What They Do:
Veterinarians care for the health of animals. They diagnose, treat and/or research medical conditions and diseases of pets, livestock, zoo animals, racetrack animals, and animals in laboratories.
Veterinarians are obviously animal doctors, but their work does help people as well. By inspecting livestock, vets help to protect our food. They promote public health by fighting animal-borne diseases. And vets also educate people on how to have healthy relationships with animals.
Doctor of Veterinary Medicine Degree, which usually takes 4 years
Obtain a state license to practice veterinary medicine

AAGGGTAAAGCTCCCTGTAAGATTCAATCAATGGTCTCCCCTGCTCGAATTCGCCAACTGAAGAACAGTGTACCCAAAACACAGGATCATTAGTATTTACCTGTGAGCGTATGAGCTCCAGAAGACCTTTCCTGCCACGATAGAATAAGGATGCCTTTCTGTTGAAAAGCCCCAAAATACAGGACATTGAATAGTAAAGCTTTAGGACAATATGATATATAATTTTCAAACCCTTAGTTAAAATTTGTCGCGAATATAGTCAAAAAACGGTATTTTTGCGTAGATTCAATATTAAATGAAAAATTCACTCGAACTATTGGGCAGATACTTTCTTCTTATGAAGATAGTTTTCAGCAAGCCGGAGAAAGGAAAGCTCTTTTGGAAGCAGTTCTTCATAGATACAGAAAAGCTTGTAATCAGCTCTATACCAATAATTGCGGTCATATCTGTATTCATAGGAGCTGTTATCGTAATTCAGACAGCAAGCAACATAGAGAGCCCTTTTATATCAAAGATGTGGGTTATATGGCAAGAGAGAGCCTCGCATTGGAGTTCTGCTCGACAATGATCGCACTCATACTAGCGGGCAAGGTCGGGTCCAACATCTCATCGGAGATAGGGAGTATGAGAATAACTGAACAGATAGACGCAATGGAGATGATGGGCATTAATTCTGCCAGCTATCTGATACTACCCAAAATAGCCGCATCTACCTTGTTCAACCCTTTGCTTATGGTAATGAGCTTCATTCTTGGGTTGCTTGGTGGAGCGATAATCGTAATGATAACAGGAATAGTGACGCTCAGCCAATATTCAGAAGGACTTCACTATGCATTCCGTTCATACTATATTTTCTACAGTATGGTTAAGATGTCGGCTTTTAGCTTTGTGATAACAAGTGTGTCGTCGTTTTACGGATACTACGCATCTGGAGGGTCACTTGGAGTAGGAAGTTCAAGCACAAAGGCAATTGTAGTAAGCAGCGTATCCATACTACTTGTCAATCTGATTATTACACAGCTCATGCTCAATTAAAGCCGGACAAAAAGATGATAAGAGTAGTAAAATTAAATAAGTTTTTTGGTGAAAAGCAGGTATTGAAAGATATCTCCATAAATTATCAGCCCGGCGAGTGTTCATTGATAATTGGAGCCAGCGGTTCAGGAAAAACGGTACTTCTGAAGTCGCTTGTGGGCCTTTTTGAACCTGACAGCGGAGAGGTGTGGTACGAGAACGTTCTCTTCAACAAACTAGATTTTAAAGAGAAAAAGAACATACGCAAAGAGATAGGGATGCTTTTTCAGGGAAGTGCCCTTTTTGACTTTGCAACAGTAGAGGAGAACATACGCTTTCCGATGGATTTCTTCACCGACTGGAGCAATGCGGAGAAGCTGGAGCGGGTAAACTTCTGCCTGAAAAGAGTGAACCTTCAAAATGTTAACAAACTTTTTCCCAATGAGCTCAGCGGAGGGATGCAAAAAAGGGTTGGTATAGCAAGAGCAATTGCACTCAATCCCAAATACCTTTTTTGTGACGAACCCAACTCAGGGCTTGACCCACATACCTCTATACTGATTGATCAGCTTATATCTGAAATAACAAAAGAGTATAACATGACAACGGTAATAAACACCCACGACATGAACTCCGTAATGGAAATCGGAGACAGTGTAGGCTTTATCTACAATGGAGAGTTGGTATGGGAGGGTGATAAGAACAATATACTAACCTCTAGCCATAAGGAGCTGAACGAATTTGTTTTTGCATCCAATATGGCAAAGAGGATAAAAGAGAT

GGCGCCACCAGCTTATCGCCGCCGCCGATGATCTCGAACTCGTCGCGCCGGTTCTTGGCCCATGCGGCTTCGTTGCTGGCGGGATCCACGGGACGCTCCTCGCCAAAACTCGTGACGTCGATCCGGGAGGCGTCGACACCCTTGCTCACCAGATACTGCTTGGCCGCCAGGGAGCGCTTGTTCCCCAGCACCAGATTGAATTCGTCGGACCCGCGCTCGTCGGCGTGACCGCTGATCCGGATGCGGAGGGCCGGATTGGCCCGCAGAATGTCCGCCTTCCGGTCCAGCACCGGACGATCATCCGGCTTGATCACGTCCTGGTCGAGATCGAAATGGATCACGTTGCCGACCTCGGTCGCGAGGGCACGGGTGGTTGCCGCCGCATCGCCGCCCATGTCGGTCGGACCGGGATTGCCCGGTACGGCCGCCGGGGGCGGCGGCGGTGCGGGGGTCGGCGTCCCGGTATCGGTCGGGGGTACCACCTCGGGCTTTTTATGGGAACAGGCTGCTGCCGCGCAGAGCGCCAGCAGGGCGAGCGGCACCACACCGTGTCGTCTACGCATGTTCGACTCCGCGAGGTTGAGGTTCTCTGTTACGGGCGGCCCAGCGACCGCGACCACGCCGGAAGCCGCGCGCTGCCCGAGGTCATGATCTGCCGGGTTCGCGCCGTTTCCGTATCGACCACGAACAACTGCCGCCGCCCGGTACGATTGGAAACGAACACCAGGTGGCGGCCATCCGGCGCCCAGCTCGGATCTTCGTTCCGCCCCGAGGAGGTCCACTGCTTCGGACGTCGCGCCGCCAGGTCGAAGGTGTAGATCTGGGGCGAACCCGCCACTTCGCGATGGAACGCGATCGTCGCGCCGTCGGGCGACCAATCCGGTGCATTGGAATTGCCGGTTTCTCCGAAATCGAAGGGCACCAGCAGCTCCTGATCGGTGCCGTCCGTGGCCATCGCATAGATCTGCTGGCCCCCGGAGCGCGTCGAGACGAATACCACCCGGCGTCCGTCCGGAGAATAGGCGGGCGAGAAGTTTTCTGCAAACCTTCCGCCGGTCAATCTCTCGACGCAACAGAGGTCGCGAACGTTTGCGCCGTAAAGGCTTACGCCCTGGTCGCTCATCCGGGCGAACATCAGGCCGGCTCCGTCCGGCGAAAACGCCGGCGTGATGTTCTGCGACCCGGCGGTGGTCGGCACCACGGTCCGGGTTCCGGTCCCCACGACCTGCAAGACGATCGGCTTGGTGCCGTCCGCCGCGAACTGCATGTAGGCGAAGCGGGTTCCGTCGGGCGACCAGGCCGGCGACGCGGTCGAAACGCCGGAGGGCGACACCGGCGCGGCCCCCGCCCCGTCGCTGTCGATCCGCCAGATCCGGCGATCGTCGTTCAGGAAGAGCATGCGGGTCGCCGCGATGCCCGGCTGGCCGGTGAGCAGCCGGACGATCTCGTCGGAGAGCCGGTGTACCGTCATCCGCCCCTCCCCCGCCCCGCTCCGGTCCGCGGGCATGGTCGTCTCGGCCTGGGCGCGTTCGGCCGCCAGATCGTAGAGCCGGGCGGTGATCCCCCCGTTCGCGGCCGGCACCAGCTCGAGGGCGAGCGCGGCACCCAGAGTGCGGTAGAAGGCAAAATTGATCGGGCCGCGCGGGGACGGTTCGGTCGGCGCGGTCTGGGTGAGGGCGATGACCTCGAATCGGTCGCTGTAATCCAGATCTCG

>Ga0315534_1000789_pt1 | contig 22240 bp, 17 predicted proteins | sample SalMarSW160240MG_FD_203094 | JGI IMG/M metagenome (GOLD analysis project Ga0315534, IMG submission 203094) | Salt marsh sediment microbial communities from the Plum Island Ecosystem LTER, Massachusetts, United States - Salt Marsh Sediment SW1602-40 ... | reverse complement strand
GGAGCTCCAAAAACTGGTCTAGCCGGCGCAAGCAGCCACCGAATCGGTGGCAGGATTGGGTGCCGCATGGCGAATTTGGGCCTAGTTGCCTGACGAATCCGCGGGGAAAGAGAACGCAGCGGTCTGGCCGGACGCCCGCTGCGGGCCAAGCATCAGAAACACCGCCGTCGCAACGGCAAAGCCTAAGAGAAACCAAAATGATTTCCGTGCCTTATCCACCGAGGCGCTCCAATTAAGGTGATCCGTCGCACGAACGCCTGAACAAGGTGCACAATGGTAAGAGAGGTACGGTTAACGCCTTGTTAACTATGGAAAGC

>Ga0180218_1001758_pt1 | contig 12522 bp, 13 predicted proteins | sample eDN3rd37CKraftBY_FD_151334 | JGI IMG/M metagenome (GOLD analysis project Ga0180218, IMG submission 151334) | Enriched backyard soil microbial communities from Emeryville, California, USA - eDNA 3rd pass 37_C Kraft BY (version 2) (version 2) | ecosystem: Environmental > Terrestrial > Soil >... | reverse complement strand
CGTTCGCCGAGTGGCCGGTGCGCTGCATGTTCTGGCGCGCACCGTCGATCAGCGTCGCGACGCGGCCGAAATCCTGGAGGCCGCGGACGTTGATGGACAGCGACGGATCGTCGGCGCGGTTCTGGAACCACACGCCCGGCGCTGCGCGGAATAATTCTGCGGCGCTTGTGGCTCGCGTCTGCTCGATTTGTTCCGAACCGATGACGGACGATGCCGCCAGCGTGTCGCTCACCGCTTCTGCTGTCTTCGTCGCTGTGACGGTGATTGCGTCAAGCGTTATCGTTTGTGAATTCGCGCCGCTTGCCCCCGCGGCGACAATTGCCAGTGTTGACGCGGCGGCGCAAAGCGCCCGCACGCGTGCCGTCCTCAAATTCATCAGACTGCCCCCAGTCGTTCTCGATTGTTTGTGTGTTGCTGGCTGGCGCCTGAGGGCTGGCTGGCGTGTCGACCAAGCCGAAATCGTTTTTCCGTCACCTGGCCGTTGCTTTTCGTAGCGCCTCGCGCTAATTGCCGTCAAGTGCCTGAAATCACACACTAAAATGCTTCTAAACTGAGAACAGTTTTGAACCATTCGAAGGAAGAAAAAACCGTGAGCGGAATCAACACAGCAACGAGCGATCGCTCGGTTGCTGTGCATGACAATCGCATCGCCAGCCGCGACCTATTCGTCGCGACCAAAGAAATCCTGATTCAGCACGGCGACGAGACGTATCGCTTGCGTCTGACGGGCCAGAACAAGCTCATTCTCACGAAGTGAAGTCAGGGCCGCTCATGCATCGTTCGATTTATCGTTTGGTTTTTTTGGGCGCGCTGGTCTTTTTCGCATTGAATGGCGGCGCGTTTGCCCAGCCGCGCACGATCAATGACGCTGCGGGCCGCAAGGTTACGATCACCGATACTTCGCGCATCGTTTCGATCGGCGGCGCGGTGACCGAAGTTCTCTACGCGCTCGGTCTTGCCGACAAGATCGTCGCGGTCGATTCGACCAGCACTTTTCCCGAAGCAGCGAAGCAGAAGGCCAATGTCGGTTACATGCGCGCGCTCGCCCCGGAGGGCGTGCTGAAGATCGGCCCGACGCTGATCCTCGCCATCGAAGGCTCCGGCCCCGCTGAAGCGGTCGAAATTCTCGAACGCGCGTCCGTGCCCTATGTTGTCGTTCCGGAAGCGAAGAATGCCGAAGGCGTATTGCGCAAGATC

Half of new graduates will also pursue additional training or degrees in specialties, such as epidemiology, nutrition, or surgery
Business training can be very helpful for vets planning on running their own practices
Keep in mind that coursework is science heavy, so if this is not your thing, a career as a veterinarian may not be for you.
What They Make:
According to the Bureau of Labor Statistics, the median annual wage for veterinarians was $95,460 in 2019.
Where They Work:
- Private clinics/hospitals
According to the Bureau of Labor Statistics, employment of veterinarians is projected to grow 16% from 2019 to 2029, faster than the average for all occupations.
For more information visit the AAVMC (Association of American Veterinary Medical Colleges) website.
Bureau of Labor Statistics, U.S. Department of Labor, Occupational Outlook Handbook, Veterinarians,
on the Internet at https://www.bls.gov/ooh/healthcare/veterinarians.htm
Updated February 2021